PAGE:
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The Red Wheel Barrow

3 Pages 668 Words

The Weight of Words
The first time a person reads “The Red Wheelbarrow” they feel weight behind the words. The poem is only one sentence, but it holds so much meaning that you can feel it in between the lines. It is so dense that reading it just once only begins to open the intricate symbols between the first word and the last. In only four short lines Williams draws a powerful image of man’s infinite connections with nature through a system of allegorical symbols and changes in point of view.
Williams is an imagistic poet. Imagistic poets carefully chose their words to draw a greater image for the reader. In “The Red Wheelbarrow” he gives us three separate images: the red wheelbarrow, the rain water, and the white chickens.
The three images that Williams gives the reader are important to consider as a whole because they draw the scene. Williams who liked to write about small town life was writing about a farm. The wheelbarrow is the first and most important piece of the picture that Williams draws for us.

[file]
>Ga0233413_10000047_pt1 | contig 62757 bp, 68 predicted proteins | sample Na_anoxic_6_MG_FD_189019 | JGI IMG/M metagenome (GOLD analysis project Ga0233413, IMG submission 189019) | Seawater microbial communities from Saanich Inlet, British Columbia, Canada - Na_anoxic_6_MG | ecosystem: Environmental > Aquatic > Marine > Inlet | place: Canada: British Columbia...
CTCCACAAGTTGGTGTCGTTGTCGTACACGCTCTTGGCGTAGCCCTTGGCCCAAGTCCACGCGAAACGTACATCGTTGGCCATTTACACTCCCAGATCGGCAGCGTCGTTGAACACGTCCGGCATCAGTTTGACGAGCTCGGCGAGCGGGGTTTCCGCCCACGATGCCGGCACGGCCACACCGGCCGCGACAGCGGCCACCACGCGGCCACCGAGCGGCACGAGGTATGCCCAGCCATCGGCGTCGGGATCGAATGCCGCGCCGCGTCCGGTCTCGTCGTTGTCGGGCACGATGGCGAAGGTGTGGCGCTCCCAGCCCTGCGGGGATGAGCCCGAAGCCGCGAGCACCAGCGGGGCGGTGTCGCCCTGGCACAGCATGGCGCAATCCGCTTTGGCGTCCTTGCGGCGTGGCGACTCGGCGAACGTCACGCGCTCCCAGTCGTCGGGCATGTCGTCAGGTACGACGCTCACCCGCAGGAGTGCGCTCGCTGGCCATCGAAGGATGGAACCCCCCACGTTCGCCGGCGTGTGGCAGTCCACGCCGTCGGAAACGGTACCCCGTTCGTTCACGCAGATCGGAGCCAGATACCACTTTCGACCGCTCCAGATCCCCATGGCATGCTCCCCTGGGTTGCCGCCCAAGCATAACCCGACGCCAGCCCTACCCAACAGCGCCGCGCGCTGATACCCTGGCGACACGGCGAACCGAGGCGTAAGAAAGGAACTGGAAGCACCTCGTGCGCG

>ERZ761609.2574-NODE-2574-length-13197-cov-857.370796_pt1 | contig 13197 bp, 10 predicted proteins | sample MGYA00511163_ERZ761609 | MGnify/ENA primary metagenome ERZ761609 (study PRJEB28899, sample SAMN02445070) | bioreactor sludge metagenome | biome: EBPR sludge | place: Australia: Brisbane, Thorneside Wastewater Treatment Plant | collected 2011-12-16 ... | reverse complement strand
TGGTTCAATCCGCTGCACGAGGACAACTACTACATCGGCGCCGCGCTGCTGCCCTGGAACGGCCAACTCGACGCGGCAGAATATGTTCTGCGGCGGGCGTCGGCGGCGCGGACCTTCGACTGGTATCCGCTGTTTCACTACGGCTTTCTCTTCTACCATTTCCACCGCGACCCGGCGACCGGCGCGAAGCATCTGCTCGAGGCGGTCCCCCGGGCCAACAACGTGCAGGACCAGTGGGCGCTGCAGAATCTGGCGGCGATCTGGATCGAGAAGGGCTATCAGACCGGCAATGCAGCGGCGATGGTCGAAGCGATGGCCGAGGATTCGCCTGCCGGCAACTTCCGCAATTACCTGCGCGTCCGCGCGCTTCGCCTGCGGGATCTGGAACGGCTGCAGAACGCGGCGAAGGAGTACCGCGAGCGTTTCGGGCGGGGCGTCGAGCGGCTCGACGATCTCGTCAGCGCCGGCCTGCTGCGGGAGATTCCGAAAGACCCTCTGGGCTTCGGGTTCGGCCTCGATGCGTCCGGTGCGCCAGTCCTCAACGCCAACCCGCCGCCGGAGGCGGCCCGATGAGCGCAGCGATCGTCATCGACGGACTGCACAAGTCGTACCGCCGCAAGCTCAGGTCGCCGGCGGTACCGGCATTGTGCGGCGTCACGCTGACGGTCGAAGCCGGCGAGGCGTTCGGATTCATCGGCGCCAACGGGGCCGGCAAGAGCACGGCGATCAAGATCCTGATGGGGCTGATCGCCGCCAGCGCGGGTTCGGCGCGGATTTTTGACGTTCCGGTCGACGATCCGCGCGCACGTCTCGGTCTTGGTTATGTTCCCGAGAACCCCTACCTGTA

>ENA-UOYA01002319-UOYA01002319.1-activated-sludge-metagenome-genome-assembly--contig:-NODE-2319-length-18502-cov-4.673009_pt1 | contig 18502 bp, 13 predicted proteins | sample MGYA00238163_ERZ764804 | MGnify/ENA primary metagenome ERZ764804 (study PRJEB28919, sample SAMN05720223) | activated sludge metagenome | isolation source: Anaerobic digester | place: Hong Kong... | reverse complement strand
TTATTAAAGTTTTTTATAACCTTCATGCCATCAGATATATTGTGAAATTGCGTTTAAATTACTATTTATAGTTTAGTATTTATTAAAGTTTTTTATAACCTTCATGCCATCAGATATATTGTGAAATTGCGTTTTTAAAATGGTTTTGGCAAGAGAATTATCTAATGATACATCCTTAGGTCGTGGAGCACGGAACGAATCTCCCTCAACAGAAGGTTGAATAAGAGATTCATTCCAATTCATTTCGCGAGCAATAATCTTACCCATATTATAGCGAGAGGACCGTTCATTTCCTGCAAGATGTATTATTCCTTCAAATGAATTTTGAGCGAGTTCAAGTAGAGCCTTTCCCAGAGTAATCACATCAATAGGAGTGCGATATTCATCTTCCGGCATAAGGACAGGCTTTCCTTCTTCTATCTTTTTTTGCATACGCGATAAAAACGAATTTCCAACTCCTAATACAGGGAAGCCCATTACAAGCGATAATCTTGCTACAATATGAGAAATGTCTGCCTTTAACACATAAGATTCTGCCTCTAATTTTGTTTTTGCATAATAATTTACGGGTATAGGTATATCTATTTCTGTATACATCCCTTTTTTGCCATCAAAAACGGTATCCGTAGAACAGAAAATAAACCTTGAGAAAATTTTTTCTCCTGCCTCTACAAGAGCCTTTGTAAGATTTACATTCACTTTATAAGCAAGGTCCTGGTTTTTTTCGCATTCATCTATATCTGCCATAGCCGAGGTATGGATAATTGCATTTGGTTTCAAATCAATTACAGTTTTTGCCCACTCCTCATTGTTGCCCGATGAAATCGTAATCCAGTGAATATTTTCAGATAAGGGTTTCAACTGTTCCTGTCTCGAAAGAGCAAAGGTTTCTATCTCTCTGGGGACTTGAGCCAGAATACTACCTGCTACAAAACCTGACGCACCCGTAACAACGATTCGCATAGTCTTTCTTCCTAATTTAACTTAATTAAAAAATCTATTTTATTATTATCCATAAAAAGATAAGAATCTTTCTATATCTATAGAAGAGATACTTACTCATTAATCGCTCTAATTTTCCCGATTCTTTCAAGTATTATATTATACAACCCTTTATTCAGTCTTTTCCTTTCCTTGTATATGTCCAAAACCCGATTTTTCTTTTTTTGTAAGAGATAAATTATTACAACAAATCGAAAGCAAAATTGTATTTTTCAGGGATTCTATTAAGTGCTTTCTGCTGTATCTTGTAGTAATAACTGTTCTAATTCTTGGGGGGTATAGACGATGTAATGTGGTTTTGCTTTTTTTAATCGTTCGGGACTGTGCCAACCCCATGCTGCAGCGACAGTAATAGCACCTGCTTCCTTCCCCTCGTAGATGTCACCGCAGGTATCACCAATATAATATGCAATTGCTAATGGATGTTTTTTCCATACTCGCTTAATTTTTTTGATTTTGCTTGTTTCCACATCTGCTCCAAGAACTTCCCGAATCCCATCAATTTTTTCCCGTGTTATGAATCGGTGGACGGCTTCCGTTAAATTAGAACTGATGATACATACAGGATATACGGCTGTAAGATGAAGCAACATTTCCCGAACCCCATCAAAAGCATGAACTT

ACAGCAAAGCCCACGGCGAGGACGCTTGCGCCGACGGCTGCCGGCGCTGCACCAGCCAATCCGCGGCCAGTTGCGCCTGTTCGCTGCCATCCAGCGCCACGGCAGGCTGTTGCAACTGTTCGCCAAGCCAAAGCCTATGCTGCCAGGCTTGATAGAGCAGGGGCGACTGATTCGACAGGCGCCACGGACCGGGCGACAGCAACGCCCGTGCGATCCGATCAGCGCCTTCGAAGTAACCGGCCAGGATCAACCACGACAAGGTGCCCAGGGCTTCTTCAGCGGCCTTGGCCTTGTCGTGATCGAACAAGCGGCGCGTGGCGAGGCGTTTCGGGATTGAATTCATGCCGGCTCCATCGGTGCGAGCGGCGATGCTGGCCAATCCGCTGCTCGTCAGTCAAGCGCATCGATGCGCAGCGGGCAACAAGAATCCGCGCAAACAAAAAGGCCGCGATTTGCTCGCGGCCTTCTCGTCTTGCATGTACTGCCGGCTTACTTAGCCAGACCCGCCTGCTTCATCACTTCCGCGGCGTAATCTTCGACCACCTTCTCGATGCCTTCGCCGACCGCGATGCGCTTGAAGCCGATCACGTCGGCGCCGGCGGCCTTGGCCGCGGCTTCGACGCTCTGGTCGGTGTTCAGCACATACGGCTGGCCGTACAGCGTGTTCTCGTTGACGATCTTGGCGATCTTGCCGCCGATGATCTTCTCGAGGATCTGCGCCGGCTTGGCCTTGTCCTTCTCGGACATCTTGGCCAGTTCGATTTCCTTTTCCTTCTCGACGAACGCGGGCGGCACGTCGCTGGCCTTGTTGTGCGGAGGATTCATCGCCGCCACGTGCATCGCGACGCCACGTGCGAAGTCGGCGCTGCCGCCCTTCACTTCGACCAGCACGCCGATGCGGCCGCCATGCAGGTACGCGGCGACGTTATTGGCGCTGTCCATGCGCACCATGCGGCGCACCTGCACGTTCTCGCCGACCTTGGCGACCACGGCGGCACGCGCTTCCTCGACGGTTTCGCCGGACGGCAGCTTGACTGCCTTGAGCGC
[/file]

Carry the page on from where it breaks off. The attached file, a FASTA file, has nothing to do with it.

The writer’s opening line serves the purpose of distinguishing the red wheelbarrow as part of a greater system. The wheelbarrow serves a primary function in the system of farming by allowing the farmer to move earth from one place to another. This is necessary for cultivating land and certainly makes agriculture possible. The fact that the wheelbarrow is red is suggestive of a more feminine symbol of the maturation cycle another cycle of life (Youngberg 153).
The second image is of the rain water. Rain serves as a carrier for nutrients and hydrates plants on a farm. Williams uses the water as a symbol of growth. From a greater perspective the symbol water is one of purification. The rain water glazing the wheelbarrow is like a natural purification connecting the wheelbarrow to the earth (Youngberg 152).
The third image that Williams paints is the white chickens. The chickens tie everything together ...

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